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  1. lklawson is offline

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    Posted On:
    8/05/2011 9:17am


     Style: Bowie

    --
    Hell yeah! Hell no!
    Quote Originally Posted by GenericUnique View Post
    Do you mean within the SCA? Because there's a lot of wider HEMA that's fine with grappling.
    Well, I don't want to answer for DdlR, but I don't think that he's restricting his commentary to just the SCA.

    There are some HEMA guys who are not only "fine" but competent, even "really good" with/at grappling. I know one Fiore guy in particular who specifically studied external grappling systems just so that he could better understand and apply grappling in the context of the system he studies. I have another friend who specifically likes Ringeck who is a good grappler and came to the German tradition with extant skills.

    But they and their like-minded brethren in HEMA, particularly in the Longsword studies seem to be in a minority (something under 50%) when compared to those who do anything more than just give lip-service to grappling within the context of their systems. And the percentage who give grappling consistent, continued, detailed study and allow/encourage usage in their fencing matches seems to be somewhere around 25%. The Longsword tournaments and Coached Fencing events that I've witnessed tend to neglect or even prohibit much in the way of grappling.

    So is grappling within the context of Longsword study completely absent from the "wider HEMA" community? Of course not. But it certainly seems to have taken a big back-seat to whacking each other with swords. :)

    Peace favor your sword,
    Kirk
  2. GenericUnique is offline

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    Posted On:
    8/05/2011 9:43am


     Style: WMA Lichtenauer Longsword

    --
    Hell yeah! Hell no!
    I think I started a thread on that topic... and the results of posting it on several forums were interesting. BS seemed to nod at it, and then talk about bringing in judo/kendo foot sweeps as opposed to the deeper grips and throws in most HEMA texts; [another forum - no cross-forum drama intended] talked about how to make sure grappling could be fitted in and trained well (along with dagger, and how tournament/sparring rules affected grappling training) while [a third] quickly became several forum "names" insisting grappling wasn't really useful, and noone would really historically study it for swordfighting. The TMA "BJJ doesn't work on lava/AIDS needles/teh street" argument, in other words...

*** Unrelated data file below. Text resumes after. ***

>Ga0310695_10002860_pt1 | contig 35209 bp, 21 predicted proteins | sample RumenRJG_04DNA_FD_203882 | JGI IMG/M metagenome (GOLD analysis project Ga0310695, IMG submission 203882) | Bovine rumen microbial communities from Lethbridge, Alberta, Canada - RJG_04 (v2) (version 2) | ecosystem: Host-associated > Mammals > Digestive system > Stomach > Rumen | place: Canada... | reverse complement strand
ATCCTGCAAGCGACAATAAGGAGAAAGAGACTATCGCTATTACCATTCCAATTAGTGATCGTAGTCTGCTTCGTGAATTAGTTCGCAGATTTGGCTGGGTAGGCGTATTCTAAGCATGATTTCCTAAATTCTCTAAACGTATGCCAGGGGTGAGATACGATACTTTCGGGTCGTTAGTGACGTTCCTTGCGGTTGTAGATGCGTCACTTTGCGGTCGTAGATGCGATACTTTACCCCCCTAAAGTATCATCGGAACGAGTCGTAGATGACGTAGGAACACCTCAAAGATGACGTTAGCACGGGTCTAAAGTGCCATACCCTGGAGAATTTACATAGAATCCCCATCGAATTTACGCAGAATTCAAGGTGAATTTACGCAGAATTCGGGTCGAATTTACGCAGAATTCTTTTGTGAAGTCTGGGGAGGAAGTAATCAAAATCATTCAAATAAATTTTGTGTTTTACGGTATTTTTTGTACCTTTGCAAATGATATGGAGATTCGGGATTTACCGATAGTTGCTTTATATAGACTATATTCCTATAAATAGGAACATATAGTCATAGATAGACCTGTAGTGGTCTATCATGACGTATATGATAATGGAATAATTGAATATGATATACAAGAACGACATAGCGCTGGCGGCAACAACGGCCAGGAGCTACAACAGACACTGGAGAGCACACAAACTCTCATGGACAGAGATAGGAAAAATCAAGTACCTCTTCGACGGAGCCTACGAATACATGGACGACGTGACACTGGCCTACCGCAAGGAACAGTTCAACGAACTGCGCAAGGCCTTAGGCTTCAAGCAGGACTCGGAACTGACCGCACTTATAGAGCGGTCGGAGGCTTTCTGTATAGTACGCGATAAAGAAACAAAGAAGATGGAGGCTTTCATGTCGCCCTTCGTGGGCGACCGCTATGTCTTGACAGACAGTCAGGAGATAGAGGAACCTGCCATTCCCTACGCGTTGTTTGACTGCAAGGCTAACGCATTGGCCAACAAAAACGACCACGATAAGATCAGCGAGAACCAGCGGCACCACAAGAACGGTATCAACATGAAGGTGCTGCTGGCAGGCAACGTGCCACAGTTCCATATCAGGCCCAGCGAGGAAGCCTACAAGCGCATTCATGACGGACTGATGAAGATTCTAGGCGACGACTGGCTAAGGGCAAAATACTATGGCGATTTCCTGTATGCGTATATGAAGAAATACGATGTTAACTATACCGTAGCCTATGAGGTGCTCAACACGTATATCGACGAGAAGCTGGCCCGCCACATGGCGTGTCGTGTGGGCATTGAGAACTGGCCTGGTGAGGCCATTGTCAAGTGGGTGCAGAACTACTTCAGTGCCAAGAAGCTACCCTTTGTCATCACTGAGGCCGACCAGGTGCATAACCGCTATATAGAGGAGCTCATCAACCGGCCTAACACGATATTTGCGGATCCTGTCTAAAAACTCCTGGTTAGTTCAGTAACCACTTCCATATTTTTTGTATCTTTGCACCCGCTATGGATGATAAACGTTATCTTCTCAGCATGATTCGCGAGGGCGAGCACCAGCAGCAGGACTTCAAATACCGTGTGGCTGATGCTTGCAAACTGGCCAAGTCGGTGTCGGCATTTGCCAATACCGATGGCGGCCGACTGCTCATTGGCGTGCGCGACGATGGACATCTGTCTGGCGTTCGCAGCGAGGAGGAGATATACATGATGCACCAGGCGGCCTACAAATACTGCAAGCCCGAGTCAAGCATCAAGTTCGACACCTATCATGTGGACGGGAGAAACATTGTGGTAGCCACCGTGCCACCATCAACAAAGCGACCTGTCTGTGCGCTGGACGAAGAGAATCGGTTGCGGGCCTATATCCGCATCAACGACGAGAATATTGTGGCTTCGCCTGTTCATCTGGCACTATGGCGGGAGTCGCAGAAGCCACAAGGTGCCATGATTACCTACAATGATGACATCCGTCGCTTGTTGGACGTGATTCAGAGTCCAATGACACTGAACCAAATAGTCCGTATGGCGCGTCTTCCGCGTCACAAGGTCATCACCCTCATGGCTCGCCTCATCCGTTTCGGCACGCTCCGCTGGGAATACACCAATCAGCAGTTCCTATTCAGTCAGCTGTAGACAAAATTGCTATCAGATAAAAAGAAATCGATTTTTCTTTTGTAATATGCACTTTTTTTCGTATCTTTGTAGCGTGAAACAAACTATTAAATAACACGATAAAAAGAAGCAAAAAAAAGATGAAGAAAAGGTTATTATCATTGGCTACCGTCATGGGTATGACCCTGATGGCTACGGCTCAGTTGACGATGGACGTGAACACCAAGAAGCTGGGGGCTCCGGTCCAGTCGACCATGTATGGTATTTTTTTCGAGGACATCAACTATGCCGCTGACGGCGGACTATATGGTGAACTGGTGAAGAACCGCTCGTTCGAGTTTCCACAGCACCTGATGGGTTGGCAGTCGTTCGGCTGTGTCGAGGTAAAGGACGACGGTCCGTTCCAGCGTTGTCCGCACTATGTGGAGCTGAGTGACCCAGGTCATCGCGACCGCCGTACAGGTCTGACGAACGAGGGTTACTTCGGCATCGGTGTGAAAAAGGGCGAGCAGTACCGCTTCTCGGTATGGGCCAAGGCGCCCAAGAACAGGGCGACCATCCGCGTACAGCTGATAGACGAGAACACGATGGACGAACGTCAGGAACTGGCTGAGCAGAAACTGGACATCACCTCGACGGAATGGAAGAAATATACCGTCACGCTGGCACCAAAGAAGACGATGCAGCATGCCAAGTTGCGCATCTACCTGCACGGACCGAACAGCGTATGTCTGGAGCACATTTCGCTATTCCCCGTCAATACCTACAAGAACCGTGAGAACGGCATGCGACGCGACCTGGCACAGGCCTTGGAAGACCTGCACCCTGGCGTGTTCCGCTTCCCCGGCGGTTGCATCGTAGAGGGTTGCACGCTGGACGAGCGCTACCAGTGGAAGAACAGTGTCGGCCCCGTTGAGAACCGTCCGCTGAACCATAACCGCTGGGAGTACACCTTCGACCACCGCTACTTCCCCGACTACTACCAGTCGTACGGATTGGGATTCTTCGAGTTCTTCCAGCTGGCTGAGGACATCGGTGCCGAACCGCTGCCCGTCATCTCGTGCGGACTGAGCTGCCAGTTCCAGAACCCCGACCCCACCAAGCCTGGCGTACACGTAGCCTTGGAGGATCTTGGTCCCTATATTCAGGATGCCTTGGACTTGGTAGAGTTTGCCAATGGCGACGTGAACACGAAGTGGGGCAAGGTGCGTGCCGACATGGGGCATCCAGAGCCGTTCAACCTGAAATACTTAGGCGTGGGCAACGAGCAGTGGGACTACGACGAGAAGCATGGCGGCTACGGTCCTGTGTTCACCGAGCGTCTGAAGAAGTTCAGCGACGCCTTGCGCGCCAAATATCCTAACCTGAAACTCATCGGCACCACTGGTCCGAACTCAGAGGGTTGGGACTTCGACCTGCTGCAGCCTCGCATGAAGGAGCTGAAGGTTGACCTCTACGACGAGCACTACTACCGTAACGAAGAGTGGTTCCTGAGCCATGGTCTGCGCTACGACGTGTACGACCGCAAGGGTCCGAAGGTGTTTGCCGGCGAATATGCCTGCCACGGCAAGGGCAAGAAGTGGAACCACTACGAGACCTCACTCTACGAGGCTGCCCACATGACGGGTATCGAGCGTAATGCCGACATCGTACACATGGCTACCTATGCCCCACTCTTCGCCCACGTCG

3. captain zorikh is offline

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    Posted On:
    9/05/2011 2:01am


     Style: bjj, sca, armored combat

    --
    Hell yeah! Hell no!
    Whoo boy, what did I create here?

    Well, the timing in this thread's revival is good for me also. I am currently going through the footage I shot for a new documentary called "Return to Pennsic." In it I interviewed several significant fighters, including Duke Paul of Belatrix (his SCA name and title. the title was earned by winning certain top-level tournaments), who is sort of the Babe Ruth / Bruce Lee of SCA combat.

    He has very strong opinions on such topics as whether or not SCA combat is a "martial art," whether or not grappling should be allowed, and very interesting theories (proven on the list field) about the applicability of certain martial arts techniques and principles to SCA combat (just to give you an idea, he was a top level judo competitor before entering the SCA).

    If anyone cares, I will post some of what he said up here. Maybe I'll do it if you don't care anyway. Hmmm...

    Here's a little preview of the documentary itself http://www.youtube.com/returntopennsic
    http://youtu.be/SqwmAcHifvQ

    Incidentally, before anyone gets the wrong idea, that video posted by rocketsurgeon (Thanks, BTW. that Chanel has lots of good stuff on it), while it did take place at Pennsic, is not combat under SCA rules. It appears to be part of the Tuchux tournament. From what I have heard, Tuchux rules say that three punches to the face counts as a kill. If that is true, the "rules lawer" is correct in that instance. And the marshal is really doing a substandard job, as he lets his attention wander from the fighter to listen to the guy yelling at him while the fight continues to rage...